The powerful message of environmental awareness left by Formula E. Interview with Luis Seguessa

Jan 19, 2015Press

You can watch the interview video here

By: Infobae – Soledad Blardone

In an interview with Infobae, Luis Seguessa, President of the Fundación Códigos, warned that the planet only has 8 decades of oxygen left due to the environmental impact of combustion engine cars. 'Formula E has demonstrated that it's possible to have high-performance cars with electric motors,' he affirmed.

On January 10th, the Formula E landed in Argentina for the first time, providing a grand motorsport show that captivated the audience while also conveying a profound ecological message. More than 10,000 people were amazed by the power and speed of the electric cars, which raced on a specially designed circuit through the streets of Puerto Madero. The most remarkable aspect was the absence of the overwhelming noise usually associated with racing cars in any motorsport category and, even better, the significant reduction in environmental pollution that combustion engines typically generate.

After the competition, Infobae interviewed Luis Seguessa, a researcher who for over two decades has been warning about the harmful effects of these engines on the planet. He also presides over Fundación Códigos, whose mission is to investigate, inform, and disseminate the true causes of climate change and their solutions. The foundation promotes technological change, environmental education, research, and a shift in global consciousness.

– How did the Códigos Foundation originate, and how did your interest in environmental issues come about?

In 2007, after 20 years of study, we decided to establish the Fundación Códigos to be able to spread awareness about the issue of climate change and global warming, which were already becoming evident and primarily rooted in transportation.

And since the international scientific community and the general global consensus were primarily focused on gas emissions, we thought, 'This is going to be very difficult to reverse.' Even though gas emissions are a problem and it's proven that they contribute to the greenhouse effect and global warming, we believe that oxygen consumption cannot be ignored. It's the main cause of the weakening of the ozone layer.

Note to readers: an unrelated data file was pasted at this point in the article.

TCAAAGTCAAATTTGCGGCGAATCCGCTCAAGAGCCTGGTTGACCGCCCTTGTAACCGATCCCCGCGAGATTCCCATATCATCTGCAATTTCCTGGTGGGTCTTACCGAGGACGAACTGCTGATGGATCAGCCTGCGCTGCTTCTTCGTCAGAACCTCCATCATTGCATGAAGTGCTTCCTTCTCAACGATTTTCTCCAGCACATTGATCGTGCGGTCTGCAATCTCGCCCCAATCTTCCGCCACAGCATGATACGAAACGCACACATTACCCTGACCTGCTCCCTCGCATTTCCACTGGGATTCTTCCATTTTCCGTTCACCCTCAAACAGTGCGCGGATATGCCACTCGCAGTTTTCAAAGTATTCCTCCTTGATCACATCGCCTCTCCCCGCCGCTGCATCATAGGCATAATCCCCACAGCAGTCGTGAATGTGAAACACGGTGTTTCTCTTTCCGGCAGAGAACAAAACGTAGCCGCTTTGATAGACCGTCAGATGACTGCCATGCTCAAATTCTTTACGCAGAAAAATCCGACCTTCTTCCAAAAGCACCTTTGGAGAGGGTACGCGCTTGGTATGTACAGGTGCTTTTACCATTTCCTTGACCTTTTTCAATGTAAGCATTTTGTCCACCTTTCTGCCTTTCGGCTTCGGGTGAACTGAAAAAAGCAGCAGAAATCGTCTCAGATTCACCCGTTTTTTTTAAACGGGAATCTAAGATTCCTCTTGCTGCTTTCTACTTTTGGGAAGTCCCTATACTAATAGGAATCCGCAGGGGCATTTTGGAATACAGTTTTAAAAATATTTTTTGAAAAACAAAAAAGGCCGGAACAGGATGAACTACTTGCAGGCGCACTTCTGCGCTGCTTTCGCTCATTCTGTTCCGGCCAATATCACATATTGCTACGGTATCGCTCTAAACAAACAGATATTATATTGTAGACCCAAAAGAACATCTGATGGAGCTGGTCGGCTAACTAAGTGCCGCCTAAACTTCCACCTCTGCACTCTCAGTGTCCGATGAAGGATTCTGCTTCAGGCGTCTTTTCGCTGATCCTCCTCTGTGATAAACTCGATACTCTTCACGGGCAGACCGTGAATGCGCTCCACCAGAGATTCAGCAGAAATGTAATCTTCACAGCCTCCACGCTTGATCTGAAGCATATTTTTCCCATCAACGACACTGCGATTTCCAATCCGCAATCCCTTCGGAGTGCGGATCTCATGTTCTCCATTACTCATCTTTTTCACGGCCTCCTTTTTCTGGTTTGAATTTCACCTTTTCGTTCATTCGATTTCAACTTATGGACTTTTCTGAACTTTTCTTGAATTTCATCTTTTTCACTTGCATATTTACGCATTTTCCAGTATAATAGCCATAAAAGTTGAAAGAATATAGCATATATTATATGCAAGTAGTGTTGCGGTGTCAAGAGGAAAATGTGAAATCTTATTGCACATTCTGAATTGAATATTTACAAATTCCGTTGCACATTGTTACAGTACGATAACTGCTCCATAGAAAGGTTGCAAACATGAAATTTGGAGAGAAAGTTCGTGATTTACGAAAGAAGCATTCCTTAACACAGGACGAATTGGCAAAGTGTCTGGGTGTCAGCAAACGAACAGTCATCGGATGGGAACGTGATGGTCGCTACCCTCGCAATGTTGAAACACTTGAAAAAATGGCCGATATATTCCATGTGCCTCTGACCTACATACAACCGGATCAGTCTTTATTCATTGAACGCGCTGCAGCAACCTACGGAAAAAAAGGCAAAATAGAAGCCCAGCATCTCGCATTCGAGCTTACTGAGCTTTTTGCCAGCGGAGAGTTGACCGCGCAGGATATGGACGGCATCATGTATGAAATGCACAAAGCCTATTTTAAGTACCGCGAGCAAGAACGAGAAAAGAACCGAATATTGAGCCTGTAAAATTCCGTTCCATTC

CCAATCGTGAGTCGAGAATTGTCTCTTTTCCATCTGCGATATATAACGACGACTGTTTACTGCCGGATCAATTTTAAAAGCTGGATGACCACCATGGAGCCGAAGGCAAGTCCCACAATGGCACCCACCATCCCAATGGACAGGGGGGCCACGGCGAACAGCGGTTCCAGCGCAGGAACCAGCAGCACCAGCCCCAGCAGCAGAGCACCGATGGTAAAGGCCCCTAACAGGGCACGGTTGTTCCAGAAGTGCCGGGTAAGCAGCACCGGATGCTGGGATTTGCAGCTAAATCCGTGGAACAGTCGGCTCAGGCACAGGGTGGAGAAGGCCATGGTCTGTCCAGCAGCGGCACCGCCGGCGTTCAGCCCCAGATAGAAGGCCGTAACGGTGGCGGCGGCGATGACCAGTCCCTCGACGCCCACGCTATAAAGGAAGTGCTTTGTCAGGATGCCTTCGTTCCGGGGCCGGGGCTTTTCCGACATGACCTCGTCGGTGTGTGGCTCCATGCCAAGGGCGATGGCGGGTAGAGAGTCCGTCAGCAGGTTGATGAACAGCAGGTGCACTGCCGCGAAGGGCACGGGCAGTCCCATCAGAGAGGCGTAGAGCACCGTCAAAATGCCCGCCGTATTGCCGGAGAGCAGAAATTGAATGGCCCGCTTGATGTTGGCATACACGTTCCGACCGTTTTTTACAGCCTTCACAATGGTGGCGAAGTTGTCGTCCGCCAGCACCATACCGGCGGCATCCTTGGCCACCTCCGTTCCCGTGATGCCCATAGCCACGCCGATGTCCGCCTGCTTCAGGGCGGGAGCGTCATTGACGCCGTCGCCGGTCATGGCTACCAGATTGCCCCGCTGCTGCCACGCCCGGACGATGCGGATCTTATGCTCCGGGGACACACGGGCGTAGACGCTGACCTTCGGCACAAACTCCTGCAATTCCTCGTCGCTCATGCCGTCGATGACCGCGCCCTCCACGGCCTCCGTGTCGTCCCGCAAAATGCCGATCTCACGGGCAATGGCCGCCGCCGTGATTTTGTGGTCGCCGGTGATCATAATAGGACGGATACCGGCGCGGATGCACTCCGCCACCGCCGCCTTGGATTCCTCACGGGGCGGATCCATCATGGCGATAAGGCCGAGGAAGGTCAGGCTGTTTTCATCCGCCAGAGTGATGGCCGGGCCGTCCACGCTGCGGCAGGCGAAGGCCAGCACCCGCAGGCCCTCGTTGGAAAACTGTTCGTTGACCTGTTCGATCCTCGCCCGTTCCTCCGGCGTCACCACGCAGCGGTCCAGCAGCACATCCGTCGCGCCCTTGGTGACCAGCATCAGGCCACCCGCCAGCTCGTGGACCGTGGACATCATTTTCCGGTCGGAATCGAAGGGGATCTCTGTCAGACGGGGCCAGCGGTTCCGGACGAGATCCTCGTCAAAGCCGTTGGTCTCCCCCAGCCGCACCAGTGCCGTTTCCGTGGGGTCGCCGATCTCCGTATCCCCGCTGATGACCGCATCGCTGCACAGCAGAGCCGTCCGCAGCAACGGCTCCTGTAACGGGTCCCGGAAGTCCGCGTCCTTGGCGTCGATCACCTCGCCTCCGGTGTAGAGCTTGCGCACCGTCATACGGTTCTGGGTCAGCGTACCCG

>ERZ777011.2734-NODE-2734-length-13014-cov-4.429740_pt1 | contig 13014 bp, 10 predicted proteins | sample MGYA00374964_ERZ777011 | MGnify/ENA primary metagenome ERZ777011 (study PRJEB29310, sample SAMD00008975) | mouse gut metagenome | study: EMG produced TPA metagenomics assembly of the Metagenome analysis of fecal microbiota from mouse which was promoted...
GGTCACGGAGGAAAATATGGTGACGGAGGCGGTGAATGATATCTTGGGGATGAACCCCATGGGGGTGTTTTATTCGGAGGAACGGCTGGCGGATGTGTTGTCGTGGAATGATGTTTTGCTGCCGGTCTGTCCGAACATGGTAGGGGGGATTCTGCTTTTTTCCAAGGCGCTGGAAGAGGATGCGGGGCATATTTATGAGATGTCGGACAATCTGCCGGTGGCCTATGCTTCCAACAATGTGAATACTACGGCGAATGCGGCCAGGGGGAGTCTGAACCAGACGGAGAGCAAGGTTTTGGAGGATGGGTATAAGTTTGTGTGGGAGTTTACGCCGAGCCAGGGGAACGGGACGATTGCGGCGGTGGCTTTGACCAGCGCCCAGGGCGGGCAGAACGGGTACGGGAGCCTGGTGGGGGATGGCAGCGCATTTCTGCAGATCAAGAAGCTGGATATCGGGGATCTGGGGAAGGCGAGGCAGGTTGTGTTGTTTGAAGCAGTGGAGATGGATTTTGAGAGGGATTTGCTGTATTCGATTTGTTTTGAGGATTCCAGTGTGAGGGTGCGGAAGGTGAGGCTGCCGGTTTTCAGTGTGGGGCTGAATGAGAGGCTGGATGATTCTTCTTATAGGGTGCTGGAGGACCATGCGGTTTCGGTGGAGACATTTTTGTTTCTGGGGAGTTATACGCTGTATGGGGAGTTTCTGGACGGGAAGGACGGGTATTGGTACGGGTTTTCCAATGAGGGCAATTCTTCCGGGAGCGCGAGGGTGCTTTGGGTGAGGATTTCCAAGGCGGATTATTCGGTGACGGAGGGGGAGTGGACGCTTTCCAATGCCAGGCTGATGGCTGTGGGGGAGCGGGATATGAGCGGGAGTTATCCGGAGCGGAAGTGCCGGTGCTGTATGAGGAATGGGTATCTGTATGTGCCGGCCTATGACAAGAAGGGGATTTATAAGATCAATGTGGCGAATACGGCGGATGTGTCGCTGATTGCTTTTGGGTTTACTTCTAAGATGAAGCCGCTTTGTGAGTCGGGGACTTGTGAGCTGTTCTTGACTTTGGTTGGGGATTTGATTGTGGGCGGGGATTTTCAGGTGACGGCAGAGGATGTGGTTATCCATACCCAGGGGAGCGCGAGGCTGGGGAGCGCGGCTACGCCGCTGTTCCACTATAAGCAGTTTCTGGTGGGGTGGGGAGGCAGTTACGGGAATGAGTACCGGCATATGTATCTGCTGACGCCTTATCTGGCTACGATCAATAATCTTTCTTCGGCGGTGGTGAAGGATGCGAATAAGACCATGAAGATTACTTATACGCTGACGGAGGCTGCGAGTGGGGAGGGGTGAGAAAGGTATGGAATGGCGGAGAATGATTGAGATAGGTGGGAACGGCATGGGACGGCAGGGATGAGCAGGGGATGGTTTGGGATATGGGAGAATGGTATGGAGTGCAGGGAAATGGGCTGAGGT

So, after several meetings with scientists, we established the Foundation in late 2007. The first meeting took place in Miami, followed by four more. Eventually, we came to the conclusion that there was clearly an issue with oxygen consumption, and the ozone layer depletion went far beyond the theories proposed until then, which were solely related to chlorofluorocarbons (CFCs), aerosols, or refrigerator coolants (freons). This went beyond that and involved oxygen consumption. That's what we've been trying to address since 2008 until now.

Our first conference was on January 15, 2008, in São Paulo, and since then we've conducted hundreds around the world, explaining that the main issue is the oxygen consumption by combustion engines that power 2 billion vehicles today. The planet cannot replenish that oxygen. The oxygen we are consuming today is far more than double what the planet can produce, and it's being taken from reserves and the ozone layer. The ozone layer is the primary reserve, the main reservoir of oxygen we have, and that's why it's currently weakening.

The danger arises when we question what will happen when the ozone layer is depleted, as oxygen will also be depleted. Apart from our Foundation's studies, many others have also addressed this. In 2012, the University of Michigan reached the conclusion that the planet has only 8 decades of oxygen left - not for the same reasons, as they refer to phytoplankton - but the reality is that only that much time remains.

We believe it's due to the vehicles we use. We believe that the amount of dead fish around the world, in lakes, rivers, streams, reservoirs, and seas, is due to the lack of oxygen - anyone can see that on the internet. In a way, the planet is sending us a warning, but we're not realizing that we're running out of the primary element for life.

– What is the environmental importance of implementing electric cars as substitutes for combustion engine vehicles?

On January 15, 2008, we proposed that the solution to the problem lay in electric cars, even though at that time there wasn't even a photograph to show what they looked like. Although it's an old invention, much like the combustion engine, it disappeared in the early 1900s. Until Cadillac managed to start a combustion engine with an electric motor (ironically), and that's when the electric car began to disappear.